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Textus Receptus Bibles

King James Bible 1611

 

   

2:1Thus the heauens and the earth were finished, and all the hoste of them.
2:2And on the seuenth day God ended his worke, which hee had made: And he rested on the seuenth day from all his worke, which he had made.
2:3And God blessed the seuenth day, and sanctified it: because that in it he had rested from all his worke, which God created and made.
2:4These are the generations of the heauens, & of the earth, when they were created; in the day that the LORD God made the earth, and the heauens,
2:5And euery plant of the field, before it was in the earth, and euery herbe of the field, before it grew: for the LORD God had not caused it to raine vpon the earth, and there was not a man to till the ground.
2:6But there went vp a mist from the earth, and watered the whole face of the ground.
2:7And the LORD God formed man of the dust of the ground, & breathed into his nostrils the breath of life; and man became a liuing soule.
2:8And the LORD God planted a garden Eastward in Eden; and there he put the man whom he had formed.
2:9And out of the ground made the LORD God to grow euery tree that is pleasant to the sight, and good for food: the tree of life also in the midst of the garden, and the tree of knowledge of good and euill.
2:10And a riuer went out of Eden to water the garden, and from thence it was parted, and became into foure heads.
2:11The name of the first is Pison: that is it which compasseth the whole land of Hauilah, where there is gold.
2:12And the gold of that land is good: There is Bdellium and the Onix stone.
2:13And the name of the second riuer is Gihon: the same is it that compasseth the whole land of Ethiopia.
2:14And the name of the third riuer is Hiddekel: that is it which goeth toward the East of Assyria: and the fourth riuer is Euphrates.
2:15And the LORD God tooke the man, and put him into the garden of Eden, to dresse it, and to keepe it.
2:16And the LORD God commanded the man, saying, Of euery tree of the garden thou mayest freely eate.
2:17But of the tree of the knowledge of good and euill, thou shalt not eate of it: for in the day that thou eatest thereof, thou shalt surely die.
2:18And the LORD God said, It is not good that the man should be alone: I will make him an helpe meet for him.
2:19And out of ye ground the LORD God formed euery beast of the field, and euery foule of the aire, and brought them vnto Adam, to see what he would call them: and whatsoeuer Adam called euery liuing creature, that was the name thereof.
2:20And Adam gaue names to all cattell, and to the foule of the aire, and to euery beast of the fielde: but for Adam there was not found an helpe meete for him.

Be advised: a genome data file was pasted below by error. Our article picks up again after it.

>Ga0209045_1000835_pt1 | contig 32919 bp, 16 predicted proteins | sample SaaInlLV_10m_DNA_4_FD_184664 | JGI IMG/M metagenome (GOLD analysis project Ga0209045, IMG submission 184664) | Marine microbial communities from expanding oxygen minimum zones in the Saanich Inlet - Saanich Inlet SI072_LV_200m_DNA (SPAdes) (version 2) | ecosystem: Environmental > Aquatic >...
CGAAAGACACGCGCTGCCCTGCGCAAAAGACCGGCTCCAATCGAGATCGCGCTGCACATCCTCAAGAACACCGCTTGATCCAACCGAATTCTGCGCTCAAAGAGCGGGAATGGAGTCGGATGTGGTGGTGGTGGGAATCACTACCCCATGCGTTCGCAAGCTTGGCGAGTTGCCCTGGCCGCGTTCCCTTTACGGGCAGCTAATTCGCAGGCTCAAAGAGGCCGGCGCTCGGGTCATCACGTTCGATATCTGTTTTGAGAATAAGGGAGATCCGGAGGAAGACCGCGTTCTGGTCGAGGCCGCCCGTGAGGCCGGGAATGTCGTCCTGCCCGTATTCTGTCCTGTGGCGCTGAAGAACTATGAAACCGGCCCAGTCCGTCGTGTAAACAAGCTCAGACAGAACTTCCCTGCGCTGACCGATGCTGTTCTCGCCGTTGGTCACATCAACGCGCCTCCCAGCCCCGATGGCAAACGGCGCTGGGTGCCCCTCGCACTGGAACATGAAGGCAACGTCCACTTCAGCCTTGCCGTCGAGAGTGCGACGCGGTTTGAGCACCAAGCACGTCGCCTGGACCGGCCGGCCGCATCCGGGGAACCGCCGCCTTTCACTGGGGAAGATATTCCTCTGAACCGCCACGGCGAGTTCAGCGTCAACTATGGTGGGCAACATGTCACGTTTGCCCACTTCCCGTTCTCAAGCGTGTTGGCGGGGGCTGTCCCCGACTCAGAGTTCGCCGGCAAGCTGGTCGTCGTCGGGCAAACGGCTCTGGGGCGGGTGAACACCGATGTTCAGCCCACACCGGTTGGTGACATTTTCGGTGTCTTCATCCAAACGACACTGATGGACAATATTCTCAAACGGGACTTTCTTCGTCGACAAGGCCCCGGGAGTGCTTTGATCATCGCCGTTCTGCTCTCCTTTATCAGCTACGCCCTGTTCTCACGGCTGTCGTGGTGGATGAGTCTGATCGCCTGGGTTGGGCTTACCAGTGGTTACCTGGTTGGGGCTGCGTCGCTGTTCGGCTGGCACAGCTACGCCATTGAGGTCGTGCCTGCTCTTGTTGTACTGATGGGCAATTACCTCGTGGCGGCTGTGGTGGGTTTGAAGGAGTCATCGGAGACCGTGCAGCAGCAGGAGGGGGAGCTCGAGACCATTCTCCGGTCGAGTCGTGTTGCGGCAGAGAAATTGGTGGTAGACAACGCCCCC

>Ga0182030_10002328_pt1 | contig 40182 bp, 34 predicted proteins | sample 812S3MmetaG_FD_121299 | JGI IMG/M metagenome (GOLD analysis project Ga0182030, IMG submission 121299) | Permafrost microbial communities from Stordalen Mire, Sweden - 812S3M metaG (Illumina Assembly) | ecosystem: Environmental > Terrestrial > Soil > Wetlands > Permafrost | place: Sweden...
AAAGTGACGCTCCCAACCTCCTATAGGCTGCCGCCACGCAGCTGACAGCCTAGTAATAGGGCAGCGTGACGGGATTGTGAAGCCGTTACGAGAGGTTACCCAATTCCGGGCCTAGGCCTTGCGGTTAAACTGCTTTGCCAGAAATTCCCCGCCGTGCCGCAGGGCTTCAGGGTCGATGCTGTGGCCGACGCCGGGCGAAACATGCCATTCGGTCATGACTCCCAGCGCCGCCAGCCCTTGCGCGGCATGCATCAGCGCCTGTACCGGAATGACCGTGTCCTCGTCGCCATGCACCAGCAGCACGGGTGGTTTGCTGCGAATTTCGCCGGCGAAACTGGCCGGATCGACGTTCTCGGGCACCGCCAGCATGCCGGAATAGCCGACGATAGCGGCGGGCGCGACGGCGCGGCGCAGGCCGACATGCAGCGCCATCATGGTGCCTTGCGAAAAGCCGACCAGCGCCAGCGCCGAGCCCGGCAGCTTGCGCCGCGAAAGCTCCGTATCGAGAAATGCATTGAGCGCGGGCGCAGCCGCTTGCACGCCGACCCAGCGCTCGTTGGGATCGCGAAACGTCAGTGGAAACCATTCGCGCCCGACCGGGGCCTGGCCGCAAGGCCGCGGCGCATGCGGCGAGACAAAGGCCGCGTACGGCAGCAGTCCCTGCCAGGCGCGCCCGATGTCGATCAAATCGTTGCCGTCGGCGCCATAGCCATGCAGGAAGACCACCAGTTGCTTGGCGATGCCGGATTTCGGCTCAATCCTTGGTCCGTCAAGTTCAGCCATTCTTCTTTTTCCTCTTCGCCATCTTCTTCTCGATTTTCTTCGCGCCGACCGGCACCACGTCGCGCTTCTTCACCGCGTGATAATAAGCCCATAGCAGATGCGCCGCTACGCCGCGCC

2:21And the LORD God caused a deepe sleepe to fall vpon Adam, and hee slept; and he tooke one of his ribs, and closed vp the flesh in stead thereof.
2:22And the rib which the LORD God had taken from man, made hee a woman, & brought her vnto the man.
2:23And Adam said, This is now bone of my bones, and flesh of my flesh: she shalbe called woman, because shee was taken out of man.
2:24Therefore shall a man leaue his father and his mother, and shall cleaue vnto his wife: and they shalbe one flesh.
2:25And they were both naked, the man & his wife, and were not ashamed.
King James Bible 1611

King James Bible 1611

The commissioning of the King James Bible took place at a conference at the Hampton Court Palace in London England in 1604. When King James came to the throne he wanted unity and stability in the church and state, but was well aware that the diversity of his constituents had to be considered. There were the Papists who longed for the English church to return to the Roman Catholic fold and the Latin Vulgate. There were Puritans, loyal to the crown but wanting even more distance from Rome. The Puritans used the Geneva Bible which contained footnotes that the king regarded as seditious. The Traditionalists made up of Bishops of the Anglican Church wanted to retain the Bishops Bible.

The king commissioned a new English translation to be made by over fifty scholars representing the Puritans and Traditionalists. They took into consideration: the Tyndale New Testament, the Matthews Bible, the Great Bible and the Geneva Bible. The great revision of the Bible had begun. From 1605 to 1606 the scholars engaged in private research. From 1607 to 1609 the work was assembled. In 1610 the work went to press, and in 1611 the first of the huge (16 inch tall) pulpit folios known today as "The 1611 King James Bible" came off the printing press.